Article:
How Are Episodic Memories Formed and Later Affected by Dementia?
Updated June 28, 2015.
What Is Episodic Memory?
Episodic memory is a part of your long term memory that recalls information about specific events or situations- thus the name "episode." Your episodic memory recalls what happened, as well as where and when the event took place.
Read more: 4 Types of Memory that Everyone Has
How Episodic Memories Are Formed
According to the University of San Francisco in California, episodic memories are formed in three steps.
Encoding is the process of acquiring and storing information into our memory. Not surprisingly, encoding occurs more effectively if you are paying attention to what is occurring and if you process the information more thoroughly.
- Read more: How Is Attention Affected by Dementia?
Consolidation is the process of strengthening certain pieces of information over time which allows the memory to be accessed more easily. Consolidation is assisted by repeated exposure. For example, consolidation occurs when you talk about the wedding you attended last week with others who were present. This process adds to your memory of the event and may increase or slightly shift the memory of certain aspects of the event.
Retrieval is the act of accessing the memory that was stored earlier. Think of it like a bank in which you deposited money. It's time to retrieve that money (or memory, in this case). Retrieval of memories is facilitated by certain cues around you, such as an emotional trigger, a picture or the music you heard at the time.
Retrieval can also be made easier by the deliberate remembering of the context of what you are trying to recall, such as retracing your steps to assist you in figuring out where you may have left your car keys.
How Is Episodic Memory Affected by Dementia?
Research has demonstrated that episodic memory is affected in multiple types of dementia, including Alzheimer's, frontotemporal dementia, Parkinson's disease dementia, and Lewy body dementia.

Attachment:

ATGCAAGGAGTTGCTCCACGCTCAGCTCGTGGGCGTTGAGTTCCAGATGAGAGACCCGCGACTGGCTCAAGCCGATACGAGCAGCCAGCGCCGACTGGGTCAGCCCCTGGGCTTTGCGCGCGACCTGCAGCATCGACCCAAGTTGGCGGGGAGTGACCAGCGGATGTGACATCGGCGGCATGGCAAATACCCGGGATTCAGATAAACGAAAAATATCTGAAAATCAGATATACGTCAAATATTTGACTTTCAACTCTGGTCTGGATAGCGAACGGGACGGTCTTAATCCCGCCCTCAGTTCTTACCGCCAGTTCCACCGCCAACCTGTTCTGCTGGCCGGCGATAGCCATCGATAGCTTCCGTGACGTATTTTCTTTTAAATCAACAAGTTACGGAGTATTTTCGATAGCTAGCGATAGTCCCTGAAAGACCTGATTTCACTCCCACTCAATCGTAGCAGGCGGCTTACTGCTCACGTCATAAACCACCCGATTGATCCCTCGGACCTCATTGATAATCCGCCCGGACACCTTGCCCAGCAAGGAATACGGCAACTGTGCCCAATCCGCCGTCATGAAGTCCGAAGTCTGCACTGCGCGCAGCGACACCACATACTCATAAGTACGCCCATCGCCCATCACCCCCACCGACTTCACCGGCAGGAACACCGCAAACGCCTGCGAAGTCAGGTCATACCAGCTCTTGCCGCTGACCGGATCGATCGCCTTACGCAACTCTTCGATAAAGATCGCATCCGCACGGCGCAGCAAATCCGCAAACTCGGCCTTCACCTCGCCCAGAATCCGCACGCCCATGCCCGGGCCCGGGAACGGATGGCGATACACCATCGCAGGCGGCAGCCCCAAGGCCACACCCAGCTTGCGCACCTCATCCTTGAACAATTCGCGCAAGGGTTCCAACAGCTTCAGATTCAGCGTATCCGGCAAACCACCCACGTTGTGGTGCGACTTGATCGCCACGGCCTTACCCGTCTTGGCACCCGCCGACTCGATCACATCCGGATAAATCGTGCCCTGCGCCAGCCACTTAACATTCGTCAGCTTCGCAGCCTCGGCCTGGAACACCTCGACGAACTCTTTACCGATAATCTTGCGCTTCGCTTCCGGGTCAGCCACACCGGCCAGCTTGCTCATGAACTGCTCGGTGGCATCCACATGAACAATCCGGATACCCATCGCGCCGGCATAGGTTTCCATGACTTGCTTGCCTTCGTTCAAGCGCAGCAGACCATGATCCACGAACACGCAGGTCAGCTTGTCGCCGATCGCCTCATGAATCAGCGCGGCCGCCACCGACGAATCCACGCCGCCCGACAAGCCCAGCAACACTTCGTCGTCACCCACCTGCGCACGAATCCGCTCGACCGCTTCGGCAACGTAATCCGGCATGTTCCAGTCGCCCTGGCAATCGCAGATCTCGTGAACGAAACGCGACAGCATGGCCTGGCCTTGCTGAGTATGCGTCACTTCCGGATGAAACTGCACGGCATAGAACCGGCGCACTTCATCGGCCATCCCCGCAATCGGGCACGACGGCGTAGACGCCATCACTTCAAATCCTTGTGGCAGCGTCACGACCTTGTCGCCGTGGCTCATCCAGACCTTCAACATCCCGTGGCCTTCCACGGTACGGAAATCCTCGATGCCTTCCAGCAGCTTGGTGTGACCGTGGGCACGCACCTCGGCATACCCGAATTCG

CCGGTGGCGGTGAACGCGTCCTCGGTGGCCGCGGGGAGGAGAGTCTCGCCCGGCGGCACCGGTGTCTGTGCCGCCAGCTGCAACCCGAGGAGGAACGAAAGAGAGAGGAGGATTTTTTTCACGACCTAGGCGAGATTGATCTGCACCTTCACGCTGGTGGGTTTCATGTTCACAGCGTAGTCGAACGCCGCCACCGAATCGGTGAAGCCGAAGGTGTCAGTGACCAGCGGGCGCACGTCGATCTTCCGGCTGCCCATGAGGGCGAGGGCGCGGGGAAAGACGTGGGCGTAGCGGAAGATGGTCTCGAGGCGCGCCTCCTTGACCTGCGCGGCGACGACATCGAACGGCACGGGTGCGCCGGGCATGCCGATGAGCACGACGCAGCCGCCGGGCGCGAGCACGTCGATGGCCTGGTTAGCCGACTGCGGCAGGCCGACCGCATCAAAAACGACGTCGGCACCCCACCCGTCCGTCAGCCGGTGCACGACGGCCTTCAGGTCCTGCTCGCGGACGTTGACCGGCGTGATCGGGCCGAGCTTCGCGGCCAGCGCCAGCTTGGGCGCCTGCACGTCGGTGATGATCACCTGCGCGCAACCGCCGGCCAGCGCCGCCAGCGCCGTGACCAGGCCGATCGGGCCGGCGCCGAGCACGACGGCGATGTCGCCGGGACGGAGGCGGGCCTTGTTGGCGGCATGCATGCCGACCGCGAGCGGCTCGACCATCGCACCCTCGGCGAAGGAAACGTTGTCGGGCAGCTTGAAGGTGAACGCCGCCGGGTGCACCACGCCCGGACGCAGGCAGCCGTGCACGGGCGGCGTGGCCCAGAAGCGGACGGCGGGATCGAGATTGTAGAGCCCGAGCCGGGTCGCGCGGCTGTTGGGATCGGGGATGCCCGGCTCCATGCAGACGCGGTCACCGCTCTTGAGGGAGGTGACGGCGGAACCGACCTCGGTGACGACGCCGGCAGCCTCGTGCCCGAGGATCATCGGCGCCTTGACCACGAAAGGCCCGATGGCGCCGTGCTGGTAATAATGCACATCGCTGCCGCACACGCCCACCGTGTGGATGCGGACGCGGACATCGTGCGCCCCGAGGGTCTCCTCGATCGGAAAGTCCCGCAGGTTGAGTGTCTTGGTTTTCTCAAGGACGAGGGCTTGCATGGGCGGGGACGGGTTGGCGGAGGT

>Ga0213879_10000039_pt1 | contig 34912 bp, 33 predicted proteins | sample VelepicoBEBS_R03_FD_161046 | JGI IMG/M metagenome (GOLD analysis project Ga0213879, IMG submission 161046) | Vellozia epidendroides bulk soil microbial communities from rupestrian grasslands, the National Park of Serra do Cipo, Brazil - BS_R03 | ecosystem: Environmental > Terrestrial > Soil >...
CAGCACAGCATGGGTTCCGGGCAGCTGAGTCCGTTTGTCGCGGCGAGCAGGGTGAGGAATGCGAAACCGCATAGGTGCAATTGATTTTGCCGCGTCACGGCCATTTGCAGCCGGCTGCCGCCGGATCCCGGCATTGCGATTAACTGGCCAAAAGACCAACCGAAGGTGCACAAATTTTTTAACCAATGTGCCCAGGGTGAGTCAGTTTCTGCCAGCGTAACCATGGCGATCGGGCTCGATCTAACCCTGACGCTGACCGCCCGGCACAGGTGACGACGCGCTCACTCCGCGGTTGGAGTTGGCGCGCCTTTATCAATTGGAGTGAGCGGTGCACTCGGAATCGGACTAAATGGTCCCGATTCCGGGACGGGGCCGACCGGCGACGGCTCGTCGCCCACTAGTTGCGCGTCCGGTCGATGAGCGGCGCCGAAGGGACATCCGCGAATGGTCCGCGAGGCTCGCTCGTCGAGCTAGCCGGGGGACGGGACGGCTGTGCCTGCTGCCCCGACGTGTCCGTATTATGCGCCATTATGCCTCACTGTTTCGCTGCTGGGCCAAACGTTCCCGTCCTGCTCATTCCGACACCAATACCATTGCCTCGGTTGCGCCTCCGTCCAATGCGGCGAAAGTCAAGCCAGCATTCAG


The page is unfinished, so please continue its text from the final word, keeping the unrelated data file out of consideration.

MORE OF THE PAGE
One area of the brain significantly involved in developing and storing episodic memories is the hippocampus. The hippocampus is also an area that typically is impacted early on in Alzheimer's disease (and sometimes other types of dementia). In Alzheimer's, the hippocampus shows damage, in particular, atrophy, as the disease progresses. This correlates with a difficulty in encoding new memories into the brain.
Episodic Memory Impairment in Dementia
As an example of episodic memory impairment, consider what happens when you visit a loved one with dementia and she doesn't recall your visit later. Perhaps you had a particularly enjoyable time with her where you were able to reminisce and laugh together about the good old days. The next day, she tells someone she misses you because she hasn't seen you for weeks.
Clearly, your visit didn't make it into her episodic memory. Does that mean it was pointless? Not worth your time or effort because she forgot it anyway?
Not at all. Although her episodic memory is impaired, her emotions still exist. Not only did she enjoy that time immensely with you, and conversely you with her, that enjoyment is likely to have lasted long after the memory of what triggered it is gone. Research has shown that the feelings created by experiences last significantly longer than the memory. Thus, her joy from your visit likely remained long after you were gone and long after she forgot you were there.
International Journal of Geriatric Psychiatry. Volume 30, Issue 1, pages 46–54, January 2015. http://onlinelibrary.wiley.com/doi/10.1002/gps.4109/abstract
Neurology. 74, February9,2010. http://www.ftdrg.org/wp-content/uploads/Hornberger-et-al-S.51-Neurology1.pdf
Neuropsychopharmacology. 2010 Jan; 35(1): 86–104.The Episodic Memory System: Neurocircuitry and Disorders. http://www.ncbi.nlm.nih.gov/pmc/articles/PMC2882963/
University of California, San Francisco. Brain 101: Topics in Neuroscience. Episodic Memory. Accessed May 22, 2015. http://memory.ucsf.edu/brain/memory/episodic